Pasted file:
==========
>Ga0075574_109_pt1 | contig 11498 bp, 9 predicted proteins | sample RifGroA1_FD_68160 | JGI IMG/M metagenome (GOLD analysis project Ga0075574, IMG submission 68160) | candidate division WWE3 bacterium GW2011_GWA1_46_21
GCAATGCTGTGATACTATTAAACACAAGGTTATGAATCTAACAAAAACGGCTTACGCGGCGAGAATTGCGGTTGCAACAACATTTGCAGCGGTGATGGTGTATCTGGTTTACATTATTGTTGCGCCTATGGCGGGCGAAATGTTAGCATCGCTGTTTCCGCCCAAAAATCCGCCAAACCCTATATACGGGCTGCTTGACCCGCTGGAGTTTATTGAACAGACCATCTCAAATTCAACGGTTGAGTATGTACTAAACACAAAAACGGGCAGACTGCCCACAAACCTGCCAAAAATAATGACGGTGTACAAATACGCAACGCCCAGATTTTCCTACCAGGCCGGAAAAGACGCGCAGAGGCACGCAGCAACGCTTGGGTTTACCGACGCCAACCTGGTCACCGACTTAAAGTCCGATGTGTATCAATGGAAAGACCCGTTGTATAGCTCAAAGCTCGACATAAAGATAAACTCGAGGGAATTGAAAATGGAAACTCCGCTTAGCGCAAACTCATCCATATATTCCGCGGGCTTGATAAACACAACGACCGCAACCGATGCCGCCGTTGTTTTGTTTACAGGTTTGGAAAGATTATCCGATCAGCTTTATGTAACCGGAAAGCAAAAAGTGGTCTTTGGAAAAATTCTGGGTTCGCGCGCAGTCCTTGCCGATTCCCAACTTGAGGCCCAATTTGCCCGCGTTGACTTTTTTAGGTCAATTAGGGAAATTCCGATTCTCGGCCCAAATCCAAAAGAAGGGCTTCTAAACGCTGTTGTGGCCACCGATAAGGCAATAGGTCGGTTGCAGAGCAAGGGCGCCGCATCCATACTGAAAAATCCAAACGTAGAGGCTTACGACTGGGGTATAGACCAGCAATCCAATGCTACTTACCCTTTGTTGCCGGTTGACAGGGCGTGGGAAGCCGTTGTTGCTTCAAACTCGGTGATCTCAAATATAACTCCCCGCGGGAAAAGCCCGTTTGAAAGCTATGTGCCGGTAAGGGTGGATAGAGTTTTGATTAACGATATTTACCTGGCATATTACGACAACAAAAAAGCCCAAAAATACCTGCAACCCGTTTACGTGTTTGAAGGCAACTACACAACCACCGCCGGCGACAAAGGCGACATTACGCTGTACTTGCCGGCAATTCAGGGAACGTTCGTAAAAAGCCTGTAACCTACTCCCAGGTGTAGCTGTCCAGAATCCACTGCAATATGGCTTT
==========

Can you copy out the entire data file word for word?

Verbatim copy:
>Ga0075574_109_pt1 | contig 11498 bp, 9 predicted proteins | sample RifGroA1_FD_68160 | JGI IMG/M metagenome (GOLD analysis project Ga0075574, IMG submission 68160) | candidate division WWE3 bacterium GW2011_GWA1_46_21
GCAATGCTGTGATACTATTAAACACAAGGTTATGAATCTAACAAAAACGGCTTACGCGGCGAGAATTGCGGTTGCAACAACATTTGCAGCGGTGATGGTGTATCTGGTTTACATTATTGTTGCGCCTATGGCGGGCGAAATGTTAGCATCGCTGTTTCCGCCCAAAAATCCGCCAAACCCTATATACGGGCTGCTTGACCCGCTGGAGTTTATTGAACAGACCATCTCAAATTCAACGGTTGAGTATGTACTAAACACAAAAACGGGCAGACTGCCCACAAACCTGCCAAAAATAATGACGGTGTACAAATACGCAACGCCCAGATTTTCCTACCAGGCCGGAAAAGACGCGCAGAGGCACGCAGCAACGCTTGGGTTTACCGACGCCAACCTGGTCACCGACTTAAAGTCCGATGTGTATCAATGGAAAGACCCGTTGTATAGCTCAAAGCTCGACATAAAGATAAACTCGAGGGAATTGAAAATGGAAACTCCGCTTAGCGCAAACTCATCCATATATTCCGCGGGCTTGATAAACACAACGACCGCAACCGATGCCGCCGTTGTTTTGTTTACAGGTTTGGAAAGATTATCCGATCAGCTTTATGTAACCGGAAAGCAAAAAGTGGTCTTTGGAAAAATTCTGGGTTCGCGCGCAGTCCTTGCCGATTCCCAACTTGAGGCCCAATTTGCCCGCGTTGACTTTTTTAGGTCAATTAGGGAAATTCCGATTCTCGGCCCAAATCCAAAAGAAGGGCTTCTAAACGCTGTTGTGGCCACCGATAAGGCAATAGGTCGGTTGCAGAGCAAGGGCGCCGCATCCATACTGAAAAATCCAAACGTAGAGGCTTACGACTGGGGTATAGACCAGCAATCCAATGCTACTTACCCTTTGTTGCCGGTTGACAGGGCGTGGGAAGCCGTTGTTGCTTCAAACTCGGTGATCTCAAATATAACTCCCCGCGGGAAAAGCCCGTTTGAAAGCTATGTGCCGGTAAGGGTGGATAGAGTTTTGATTAACGATATTTACCTGGCATATTACGACAACAAAAAAGCCCAAAAATACCTGCAACCCGTTTACGTGTTTGAAGGCAACTACACAACCACCGCCGGCGACAAAGGCGACATTACGCTGTACTTGCCGGCAATTCAGGGAACGTTCGTAAAAAGCCTGTAACCTACTCCCAGGTGTAGCTGTCCAGAATCCACTGCAATATGGCTTT